Brandi Carlile\'s The Story clearly does not fall under the curse of the dreaded sophomore effort that so many promising musicians have failed to wade through. If anything, The Story surpasses her impressive first album; while her self-titled debut stirred enough interest for her name to stay on several Artists to Watch list, The Story cinches her establishment as a serious musician.
The 13-track record displays an improvement in structure; there is a solidity in The Story that\'s more defined than in her first album; the confident, resonant guitar riffs that open "Late Morning Lullaby" and "My Song" for example, exemplifies this. Consequently, The Story is much more rock than Brandi Carlile (“My Song” and the drum-infiltrated “Losing Heart” are both appealing rock-pop numbers reminiscent of U2 and Michelle Branch), but there’s an ever present undertone of folk that is so essential to her sound that never fades away. While this is certainly evident in the pastoral “Have You Ever” (“have you ever wander lonely through the woods…") and “Josephine” ("take me back Josephine/to that cold and lonely December"), a song that is a mixture of both folk and gospel, it is also quietly present in songs like "Late Morning Lullaby" and "Downpour." As a girl from rural Washington state, Carlile never forsakes her roots. This part of her music is clearly crucial to her story, and to her development as a musician.
The Story further exhibits a ferocity and an earnestness, a hunger that’s perhaps not as clear in her debut. Carlile’s voice has never been rawer than in the single, “The Story,” a song that starts off sentimentally soft and erodes into a huge force of rock. She herself has said that the cracking in her voice that comes a little more than halfway through the song is a technical error but that the emotion is correct; technical error or not, Carlile’s vocals in "The Story" is heartbreakingly raw; it is a voice that effectively covers emotions of lost, love, friendship, and the uncertainty of life at large in a matter of four minutes. If she hasn’t already established herself as a strong vocalist in her debut, than The Story should erase all doubts; whether she is bittersweet (“Turpentine”), tirelessly hopeful (the acoustic “Cannonball”), or lyrically confessional ("Shadow on the Wall"), her voice always comes across as strong, honest, and clear.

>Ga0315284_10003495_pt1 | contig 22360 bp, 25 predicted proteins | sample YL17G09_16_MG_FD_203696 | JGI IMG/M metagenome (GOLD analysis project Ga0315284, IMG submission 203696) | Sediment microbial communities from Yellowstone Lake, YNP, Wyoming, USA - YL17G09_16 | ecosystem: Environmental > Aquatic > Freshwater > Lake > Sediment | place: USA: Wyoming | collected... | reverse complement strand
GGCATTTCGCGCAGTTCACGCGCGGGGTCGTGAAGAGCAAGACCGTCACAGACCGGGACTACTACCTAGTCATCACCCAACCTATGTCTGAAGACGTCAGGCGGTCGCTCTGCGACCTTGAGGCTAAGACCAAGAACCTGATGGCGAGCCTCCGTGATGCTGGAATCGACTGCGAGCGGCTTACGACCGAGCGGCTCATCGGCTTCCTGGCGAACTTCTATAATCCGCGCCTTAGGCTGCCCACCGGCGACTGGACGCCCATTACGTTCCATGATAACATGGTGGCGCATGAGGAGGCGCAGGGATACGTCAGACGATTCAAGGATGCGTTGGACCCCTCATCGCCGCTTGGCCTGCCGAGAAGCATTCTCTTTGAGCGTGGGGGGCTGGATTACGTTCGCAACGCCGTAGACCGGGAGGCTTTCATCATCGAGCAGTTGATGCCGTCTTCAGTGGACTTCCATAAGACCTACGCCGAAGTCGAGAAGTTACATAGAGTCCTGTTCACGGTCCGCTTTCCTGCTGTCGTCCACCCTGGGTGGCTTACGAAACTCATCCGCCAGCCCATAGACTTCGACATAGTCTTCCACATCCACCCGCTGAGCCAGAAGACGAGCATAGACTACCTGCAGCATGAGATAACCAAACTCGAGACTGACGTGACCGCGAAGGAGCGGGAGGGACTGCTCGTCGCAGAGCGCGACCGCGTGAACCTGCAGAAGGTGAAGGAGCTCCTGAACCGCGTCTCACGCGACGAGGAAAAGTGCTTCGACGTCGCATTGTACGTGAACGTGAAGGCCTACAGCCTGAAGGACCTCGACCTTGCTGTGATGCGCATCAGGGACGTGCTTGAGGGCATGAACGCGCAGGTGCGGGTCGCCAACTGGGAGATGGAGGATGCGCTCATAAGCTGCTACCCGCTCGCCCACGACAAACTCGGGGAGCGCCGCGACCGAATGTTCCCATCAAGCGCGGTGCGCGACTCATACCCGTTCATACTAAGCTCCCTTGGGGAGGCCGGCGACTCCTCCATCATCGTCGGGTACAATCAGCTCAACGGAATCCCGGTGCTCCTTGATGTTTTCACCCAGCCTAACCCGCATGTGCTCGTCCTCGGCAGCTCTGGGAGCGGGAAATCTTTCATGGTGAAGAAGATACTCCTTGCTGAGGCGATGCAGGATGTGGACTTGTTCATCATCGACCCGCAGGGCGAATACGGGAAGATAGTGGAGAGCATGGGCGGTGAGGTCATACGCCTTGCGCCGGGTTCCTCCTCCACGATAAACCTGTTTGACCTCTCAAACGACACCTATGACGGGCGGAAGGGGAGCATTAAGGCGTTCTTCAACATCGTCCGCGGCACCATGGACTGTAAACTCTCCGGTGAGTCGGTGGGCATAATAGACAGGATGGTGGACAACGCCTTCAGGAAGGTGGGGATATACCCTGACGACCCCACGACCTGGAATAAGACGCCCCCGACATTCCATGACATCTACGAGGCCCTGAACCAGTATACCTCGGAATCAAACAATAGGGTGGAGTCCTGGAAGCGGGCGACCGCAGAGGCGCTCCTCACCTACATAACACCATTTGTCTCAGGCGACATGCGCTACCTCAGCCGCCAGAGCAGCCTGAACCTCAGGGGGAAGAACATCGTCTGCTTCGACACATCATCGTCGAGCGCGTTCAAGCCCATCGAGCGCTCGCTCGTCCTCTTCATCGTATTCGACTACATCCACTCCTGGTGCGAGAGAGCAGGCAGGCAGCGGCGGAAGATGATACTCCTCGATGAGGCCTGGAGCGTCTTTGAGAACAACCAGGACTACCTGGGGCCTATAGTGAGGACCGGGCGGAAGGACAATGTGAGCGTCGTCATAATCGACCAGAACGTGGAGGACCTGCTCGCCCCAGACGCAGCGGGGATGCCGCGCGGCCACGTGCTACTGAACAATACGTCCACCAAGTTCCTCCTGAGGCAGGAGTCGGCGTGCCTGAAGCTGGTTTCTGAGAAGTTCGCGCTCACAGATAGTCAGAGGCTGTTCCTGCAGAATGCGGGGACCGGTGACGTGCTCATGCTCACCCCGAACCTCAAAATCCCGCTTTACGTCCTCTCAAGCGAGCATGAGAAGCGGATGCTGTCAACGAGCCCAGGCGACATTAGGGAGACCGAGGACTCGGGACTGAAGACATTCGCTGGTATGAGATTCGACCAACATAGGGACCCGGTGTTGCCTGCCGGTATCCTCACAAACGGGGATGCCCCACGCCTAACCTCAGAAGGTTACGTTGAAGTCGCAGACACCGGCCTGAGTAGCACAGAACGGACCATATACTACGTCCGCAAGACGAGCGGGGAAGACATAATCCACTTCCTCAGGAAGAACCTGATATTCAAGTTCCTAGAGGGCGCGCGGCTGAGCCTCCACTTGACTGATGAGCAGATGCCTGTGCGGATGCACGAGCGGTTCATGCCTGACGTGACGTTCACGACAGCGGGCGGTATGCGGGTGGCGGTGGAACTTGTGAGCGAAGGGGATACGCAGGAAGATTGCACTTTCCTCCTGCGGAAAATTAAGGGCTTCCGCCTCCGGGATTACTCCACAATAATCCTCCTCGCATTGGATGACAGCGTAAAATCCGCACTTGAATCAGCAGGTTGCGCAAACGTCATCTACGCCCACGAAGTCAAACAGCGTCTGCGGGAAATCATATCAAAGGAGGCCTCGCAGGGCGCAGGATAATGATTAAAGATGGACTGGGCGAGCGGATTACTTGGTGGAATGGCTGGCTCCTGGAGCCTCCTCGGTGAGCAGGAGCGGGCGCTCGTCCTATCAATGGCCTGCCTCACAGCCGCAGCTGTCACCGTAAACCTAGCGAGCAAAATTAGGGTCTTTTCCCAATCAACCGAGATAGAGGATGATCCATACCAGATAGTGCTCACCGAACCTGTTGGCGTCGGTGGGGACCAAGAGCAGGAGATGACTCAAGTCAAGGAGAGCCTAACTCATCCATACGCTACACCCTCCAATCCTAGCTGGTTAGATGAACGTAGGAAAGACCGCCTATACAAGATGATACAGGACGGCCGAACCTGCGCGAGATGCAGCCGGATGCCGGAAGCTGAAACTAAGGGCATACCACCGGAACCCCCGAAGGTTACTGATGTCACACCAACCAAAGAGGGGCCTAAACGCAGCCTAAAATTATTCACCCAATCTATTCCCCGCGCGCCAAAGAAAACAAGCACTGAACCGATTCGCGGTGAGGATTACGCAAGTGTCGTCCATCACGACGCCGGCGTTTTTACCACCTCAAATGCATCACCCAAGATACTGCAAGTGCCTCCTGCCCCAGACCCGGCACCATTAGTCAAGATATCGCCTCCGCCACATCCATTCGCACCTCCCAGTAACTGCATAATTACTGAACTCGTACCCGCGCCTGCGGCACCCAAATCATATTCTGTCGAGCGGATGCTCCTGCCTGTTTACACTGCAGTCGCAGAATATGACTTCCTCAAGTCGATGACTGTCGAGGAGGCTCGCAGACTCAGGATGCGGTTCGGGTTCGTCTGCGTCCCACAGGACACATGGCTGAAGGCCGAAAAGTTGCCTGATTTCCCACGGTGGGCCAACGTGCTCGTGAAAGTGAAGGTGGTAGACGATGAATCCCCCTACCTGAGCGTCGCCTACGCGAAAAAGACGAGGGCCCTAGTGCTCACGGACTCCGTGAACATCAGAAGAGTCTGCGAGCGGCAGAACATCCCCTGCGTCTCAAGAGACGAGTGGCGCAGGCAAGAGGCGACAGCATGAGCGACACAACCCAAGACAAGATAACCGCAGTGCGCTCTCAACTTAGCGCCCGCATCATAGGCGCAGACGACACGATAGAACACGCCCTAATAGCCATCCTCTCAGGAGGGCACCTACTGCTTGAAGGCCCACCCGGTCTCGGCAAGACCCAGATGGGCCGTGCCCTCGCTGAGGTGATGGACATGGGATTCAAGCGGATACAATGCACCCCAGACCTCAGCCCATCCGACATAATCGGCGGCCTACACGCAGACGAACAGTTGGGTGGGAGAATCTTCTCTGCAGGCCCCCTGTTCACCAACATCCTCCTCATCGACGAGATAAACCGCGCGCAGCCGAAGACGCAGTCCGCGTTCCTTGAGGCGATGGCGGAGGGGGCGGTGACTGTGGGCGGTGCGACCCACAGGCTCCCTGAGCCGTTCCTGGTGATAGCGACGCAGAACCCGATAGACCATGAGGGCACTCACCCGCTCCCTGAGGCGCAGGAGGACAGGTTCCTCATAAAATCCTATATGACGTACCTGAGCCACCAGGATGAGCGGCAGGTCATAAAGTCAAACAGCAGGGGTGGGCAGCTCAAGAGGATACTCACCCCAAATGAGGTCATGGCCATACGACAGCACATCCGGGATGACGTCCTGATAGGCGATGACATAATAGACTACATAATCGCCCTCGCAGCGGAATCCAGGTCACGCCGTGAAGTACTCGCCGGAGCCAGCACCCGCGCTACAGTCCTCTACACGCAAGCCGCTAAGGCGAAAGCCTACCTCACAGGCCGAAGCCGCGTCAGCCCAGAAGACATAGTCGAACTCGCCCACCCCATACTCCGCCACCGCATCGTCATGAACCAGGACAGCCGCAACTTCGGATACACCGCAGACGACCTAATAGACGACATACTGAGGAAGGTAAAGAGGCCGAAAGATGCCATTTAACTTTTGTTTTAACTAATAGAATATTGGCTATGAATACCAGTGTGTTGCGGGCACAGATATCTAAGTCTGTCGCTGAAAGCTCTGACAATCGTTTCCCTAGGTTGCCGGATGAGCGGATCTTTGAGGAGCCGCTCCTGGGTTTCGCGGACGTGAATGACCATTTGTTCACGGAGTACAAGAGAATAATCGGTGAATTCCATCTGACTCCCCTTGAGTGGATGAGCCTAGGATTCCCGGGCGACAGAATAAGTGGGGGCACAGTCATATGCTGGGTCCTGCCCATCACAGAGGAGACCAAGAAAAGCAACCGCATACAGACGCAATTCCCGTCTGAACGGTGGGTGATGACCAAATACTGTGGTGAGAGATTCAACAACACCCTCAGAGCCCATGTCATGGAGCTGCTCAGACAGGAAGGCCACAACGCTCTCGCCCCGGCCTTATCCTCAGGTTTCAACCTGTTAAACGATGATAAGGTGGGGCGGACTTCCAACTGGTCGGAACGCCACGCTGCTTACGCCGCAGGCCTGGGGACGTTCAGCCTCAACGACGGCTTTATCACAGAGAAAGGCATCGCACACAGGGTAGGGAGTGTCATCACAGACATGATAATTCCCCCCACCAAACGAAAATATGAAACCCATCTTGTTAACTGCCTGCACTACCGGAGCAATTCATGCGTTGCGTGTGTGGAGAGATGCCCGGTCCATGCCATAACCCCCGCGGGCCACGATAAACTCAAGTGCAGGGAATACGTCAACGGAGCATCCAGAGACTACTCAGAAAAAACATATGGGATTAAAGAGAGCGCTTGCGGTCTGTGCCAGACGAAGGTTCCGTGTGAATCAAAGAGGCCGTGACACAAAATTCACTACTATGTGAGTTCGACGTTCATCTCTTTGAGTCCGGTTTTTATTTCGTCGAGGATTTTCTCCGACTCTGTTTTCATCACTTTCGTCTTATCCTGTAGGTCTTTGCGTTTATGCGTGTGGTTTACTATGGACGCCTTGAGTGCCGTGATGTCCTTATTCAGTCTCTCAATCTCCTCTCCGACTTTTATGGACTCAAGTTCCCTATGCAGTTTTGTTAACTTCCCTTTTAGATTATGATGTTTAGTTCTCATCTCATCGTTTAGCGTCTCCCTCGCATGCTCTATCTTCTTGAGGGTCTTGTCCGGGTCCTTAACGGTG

Produced by seasoned pro T Bone Burnett (he has worked with such artists as Tony Bennett, k.d. Lang, and Counting Crows), The Story was recorded in a live studio, giving it its very authentic sound. This is music that is unadorned, sharp, honest, and music that is so spine-tinglingly good, you\'ll momentarily forgive the music industry for its consistent promotion of plastic, mindless and formulaic rock stars and teenage punk-rock, pop-punk nonsense. With the release of The Story, it\'s safe to say that Brandi Carlile has not only found a strong fan base, but also a sound and style whose directions will be both highly followed and anticipated.
"The Story" is on sale April 3, 2007 from Columbia.